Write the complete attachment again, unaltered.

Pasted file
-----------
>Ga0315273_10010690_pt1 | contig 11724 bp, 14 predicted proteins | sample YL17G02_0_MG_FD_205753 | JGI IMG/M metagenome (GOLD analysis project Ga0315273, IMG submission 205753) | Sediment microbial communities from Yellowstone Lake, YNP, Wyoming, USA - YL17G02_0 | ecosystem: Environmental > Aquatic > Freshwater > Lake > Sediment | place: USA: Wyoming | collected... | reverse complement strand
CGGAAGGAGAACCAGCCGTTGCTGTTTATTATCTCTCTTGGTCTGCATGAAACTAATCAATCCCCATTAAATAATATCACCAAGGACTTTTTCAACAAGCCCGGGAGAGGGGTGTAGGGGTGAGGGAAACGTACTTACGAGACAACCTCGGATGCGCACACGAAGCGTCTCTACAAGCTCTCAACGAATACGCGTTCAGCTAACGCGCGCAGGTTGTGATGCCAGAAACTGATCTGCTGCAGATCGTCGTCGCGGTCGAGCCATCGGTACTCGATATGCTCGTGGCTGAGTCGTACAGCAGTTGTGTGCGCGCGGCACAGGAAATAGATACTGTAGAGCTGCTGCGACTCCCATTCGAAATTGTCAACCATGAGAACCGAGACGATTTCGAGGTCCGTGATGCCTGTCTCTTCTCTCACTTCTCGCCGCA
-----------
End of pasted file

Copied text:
>Ga0315273_10010690_pt1 | contig 11724 bp, 14 predicted proteins | sample YL17G02_0_MG_FD_205753 | JGI IMG/M metagenome (GOLD analysis project Ga0315273, IMG submission 205753) | Sediment microbial communities from Yellowstone Lake, YNP, Wyoming, USA - YL17G02_0 | ecosystem: Environmental > Aquatic > Freshwater > Lake > Sediment | place: USA: Wyoming | collected... | reverse complement strand
CGGAAGGAGAACCAGCCGTTGCTGTTTATTATCTCTCTTGGTCTGCATGAAACTAATCAATCCCCATTAAATAATATCACCAAGGACTTTTTCAACAAGCCCGGGAGAGGGGTGTAGGGGTGAGGGAAACGTACTTACGAGACAACCTCGGATGCGCACACGAAGCGTCTCTACAAGCTCTCAACGAATACGCGTTCAGCTAACGCGCGCAGGTTGTGATGCCAGAAACTGATCTGCTGCAGATCGTCGTCGCGGTCGAGCCATCGGTACTCGATATGCTCGTGGCTGAGTCGTACAGCAGTTGTGTGCGCGCGGCACAGGAAATAGATACTGTAGAGCTGCTGCGACTCCCATTCGAAATTGTCAACCATGAGAACCGAGACGATTTCGAGGTCCGTGATGCCTGTCTCTTCTCTCACTTCTCGCCGCA